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José Luis Appleyard (5 May 1927 – 1998) was a Paraguayan poet.
José Luis Appleyard
|Birth name||José Luis Appleyard|
|Born||May 5, 1927|
|Died||1998, (aged 70)|
Childhood and youthEdit
He was born in Asunción, capital city of Paraguay.
He completed his primary studies in “la Escuela Normal de Profesores”. He attended high school in Colegio de San José de Asunción, but he finished highschool in Colegio San Martín, de Buenos Aires, Argentina.
He was one of the favourite disciples of César Alonso de las Heras, a priest in Colegio de San José. Father Alonso is a fundamental figure regarding the diffusion of Spanish poetry of what are called the ‘98 and ’27 generations. He was also the mentor of numerous talented poets and writers. First from the Academia Literaria del Colegio de San José, and then from the Academia Universitaria, being president and active referent of this last.
For almost two decades he was part of the body of journalists of the “La Tribuna” newspaper of Asunción. He was also “Boss of the Culture Area” and director of the cultural supplement published on Sundays. He was editor of “Monólogos” an important column which influenced people and achieved great popularity by writing about subjects of interest in the time such as “how people speak in Paraguay”. Likewise, he worked in “Ultima Hora”, newspaper where “Desde el tiempo que vivo” his column, was one of the most expected by the thousands of readers.
He was President of the PEN Club del Paraguay and, being an important member of Academia Paraguaya de la Lengua Española, he was a secretary of this important cultural institution.
The also poet and literary critique Roque Vallejos writes in the epilogue of the book “José-Luis Appleyard - Antología poética” published in 1996: “...He has poems of notable social sarcasm that Rafael Barret would have wanted to include in his “Moralidades actuales”. So as in his poem “Hay un sitio” que that states in one of its fragments: There are synonyms clear, translucent: / being free is growing without will / to steal is to rob, love is hate, / and to live is to die defenceless / loneliness is called company/ and betraying is to be loyal to your friends. / The news are old. All that's new/ has a dark old shining. Discreetly and with no violence, Appleyard faithfully and severely describes the state of spiritual and semantic emptiness of the words and trapped feeling that the dictatorship carried within for more than thirty. A poet that has based all his pieces on freedom couldn't –nor has tried to do so- defend a dogmatic moral that would have fatally led him to mere materialist doctrinism ”.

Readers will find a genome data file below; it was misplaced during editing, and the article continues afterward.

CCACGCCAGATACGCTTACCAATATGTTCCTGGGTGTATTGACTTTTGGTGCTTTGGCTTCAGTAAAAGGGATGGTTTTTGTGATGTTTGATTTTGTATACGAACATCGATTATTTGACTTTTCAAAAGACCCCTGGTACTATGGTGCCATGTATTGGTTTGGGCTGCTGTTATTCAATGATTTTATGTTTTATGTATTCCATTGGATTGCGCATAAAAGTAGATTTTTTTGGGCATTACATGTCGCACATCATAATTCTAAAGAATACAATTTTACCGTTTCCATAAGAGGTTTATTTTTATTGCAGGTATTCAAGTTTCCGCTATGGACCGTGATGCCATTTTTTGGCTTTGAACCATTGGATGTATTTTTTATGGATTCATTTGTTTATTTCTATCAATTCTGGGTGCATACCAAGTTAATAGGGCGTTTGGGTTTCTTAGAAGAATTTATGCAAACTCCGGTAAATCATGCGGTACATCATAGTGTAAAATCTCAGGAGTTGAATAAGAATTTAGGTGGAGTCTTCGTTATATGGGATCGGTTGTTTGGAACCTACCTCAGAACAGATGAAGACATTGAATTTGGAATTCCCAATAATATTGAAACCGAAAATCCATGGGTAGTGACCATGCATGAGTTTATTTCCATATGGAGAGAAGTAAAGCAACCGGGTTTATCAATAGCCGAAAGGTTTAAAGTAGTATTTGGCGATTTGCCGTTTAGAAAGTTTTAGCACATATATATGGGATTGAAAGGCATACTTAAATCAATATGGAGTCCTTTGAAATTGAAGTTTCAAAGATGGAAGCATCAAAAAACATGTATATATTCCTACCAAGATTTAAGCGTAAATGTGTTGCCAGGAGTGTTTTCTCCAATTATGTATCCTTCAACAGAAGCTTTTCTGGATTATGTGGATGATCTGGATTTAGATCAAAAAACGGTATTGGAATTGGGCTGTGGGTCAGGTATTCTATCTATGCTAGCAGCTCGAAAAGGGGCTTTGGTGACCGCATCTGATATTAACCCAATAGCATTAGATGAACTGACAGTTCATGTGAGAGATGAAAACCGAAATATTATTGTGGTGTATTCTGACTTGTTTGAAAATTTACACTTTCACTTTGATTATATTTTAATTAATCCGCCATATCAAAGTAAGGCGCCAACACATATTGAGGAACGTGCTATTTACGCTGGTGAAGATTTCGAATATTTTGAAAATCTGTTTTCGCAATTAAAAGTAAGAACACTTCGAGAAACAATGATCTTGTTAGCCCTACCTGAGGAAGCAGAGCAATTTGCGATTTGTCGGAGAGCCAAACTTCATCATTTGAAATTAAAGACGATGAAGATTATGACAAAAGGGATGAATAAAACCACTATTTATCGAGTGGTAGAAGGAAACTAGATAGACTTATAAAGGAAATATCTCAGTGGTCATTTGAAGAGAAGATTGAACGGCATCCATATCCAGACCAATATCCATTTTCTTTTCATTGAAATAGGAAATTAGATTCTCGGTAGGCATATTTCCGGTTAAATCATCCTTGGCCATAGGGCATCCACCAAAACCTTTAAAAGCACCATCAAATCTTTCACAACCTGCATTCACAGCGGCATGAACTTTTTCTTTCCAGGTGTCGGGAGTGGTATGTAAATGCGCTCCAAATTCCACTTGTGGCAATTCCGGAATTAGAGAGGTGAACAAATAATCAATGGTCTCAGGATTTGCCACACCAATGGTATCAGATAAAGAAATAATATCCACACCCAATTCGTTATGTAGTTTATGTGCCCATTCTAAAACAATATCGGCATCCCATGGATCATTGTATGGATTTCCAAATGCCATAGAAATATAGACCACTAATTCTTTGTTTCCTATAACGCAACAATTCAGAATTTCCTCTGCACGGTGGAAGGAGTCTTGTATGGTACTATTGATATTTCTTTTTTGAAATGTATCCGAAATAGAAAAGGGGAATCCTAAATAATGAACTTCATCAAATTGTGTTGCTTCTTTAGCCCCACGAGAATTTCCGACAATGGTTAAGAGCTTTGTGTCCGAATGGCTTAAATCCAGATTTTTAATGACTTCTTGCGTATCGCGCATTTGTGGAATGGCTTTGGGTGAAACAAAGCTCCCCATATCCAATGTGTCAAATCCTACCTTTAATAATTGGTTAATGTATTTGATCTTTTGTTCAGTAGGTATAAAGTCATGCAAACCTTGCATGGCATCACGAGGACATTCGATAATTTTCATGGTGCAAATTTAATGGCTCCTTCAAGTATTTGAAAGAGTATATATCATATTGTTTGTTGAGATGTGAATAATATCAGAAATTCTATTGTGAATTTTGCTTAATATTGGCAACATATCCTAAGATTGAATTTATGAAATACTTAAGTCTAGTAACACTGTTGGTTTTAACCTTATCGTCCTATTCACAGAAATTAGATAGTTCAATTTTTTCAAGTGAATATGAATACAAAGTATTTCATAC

Hugo Rodríguez-Alcalá, paraguayan literature investigator wrote in his book “Appleyard da a la estampa”... the best in his promotion:… Amongst those of the Academia Universitaria, Appleyard is the one who best fulfills the following subjects: the longing for lost times, the teen love, the magic of childhood. All these subjects are mentioned in “Entonces era siempre”, anthology of poems in which the poet reviews childhood”.
Appleyard himself, in a brief script of June 1981 that introduces his book “Tomado de la mano”, expresses the following in relation to his poems: “And this is how, grabbing hands with them, I have found myself in a long journey of years, days and hours that have granted me a bit of everything.
In this path expressed in my verses I have felt sad and happy, I have felt overwhelmed by loneliness and yet more by company. I have seen myself as a child in Areguá. I have seen myself as a young student in Buenos Aires. I have felt as if I were in Academia Universitaria again feeling that beautiful rush that a group of friends generates. And I have also seen myself, with white hair, white bearb, just as I am today”. And he adds: “The eyes of those who read me won't see what I see . But they might build the image of a road in which edges life is found. If this is so, my verses would have had accomplished their mission of leaving my voice within these pages. If not, these poems will always be my sons that in most cases were born in painful desperation, sons of mine that were left defenceless, alone and defenceless of the one that gave them life through a poem. They remain with the reader, lost and lonely, those poems. Let them say if they have it… their truth.
In 1961 he won the Municipal Award of Theater with the poetic drama about the Paraguayan independence “Aquel 1811”.
Even though he has written many other brief pieces, most of his theatrical production remains inedited.
|1953||“Poesía”, junto a otros miembros de la Academia Universitaria.|
|1963||El poemario “Entonces era siempre”, su primer libro (1963).|
|1965||“El sauce permanece” (1965),|
|1978||“Así es mi Nochebuena”.|
|1981||book featuring the poem “Cigarra, tonta cigarra”, magnificently musicalizad by Maneco Galeano, “Tomado de la mano”.|
|1982||“El labio y la palabra”.|
|1983||“Solamente los años.|
|1965||En narrativa es autor de una novela: “Imágenes sin tierra”|
|1983||“La voz que nos hablamos”|
|1988||“Las palabras secretas”, un poemario.|
|1993||“Desde el tiempo que vivo”, a series of sixty short poems regarding the most important events of the second millennium of the Christian era, book that attributed the award Premio Municipal de Literatura in 1994|
|1997||For his last book, “Cenizas de la vida”, he was awarded with the highest in Paraguayan literature paraguayas, Premio Nacional de Literatura that the Parlamento Paraguayo trusted to him the same year.|
He died in Asunción in 1998.
- Centro Cultural de la República El Cabildo
- Diccionario Biográfico "FORJADORES DEL PARAGUAY", Primera Edición Enero de 2000. Distribuidora Quevedo de Ediciones. Buenos Aires, Argentina.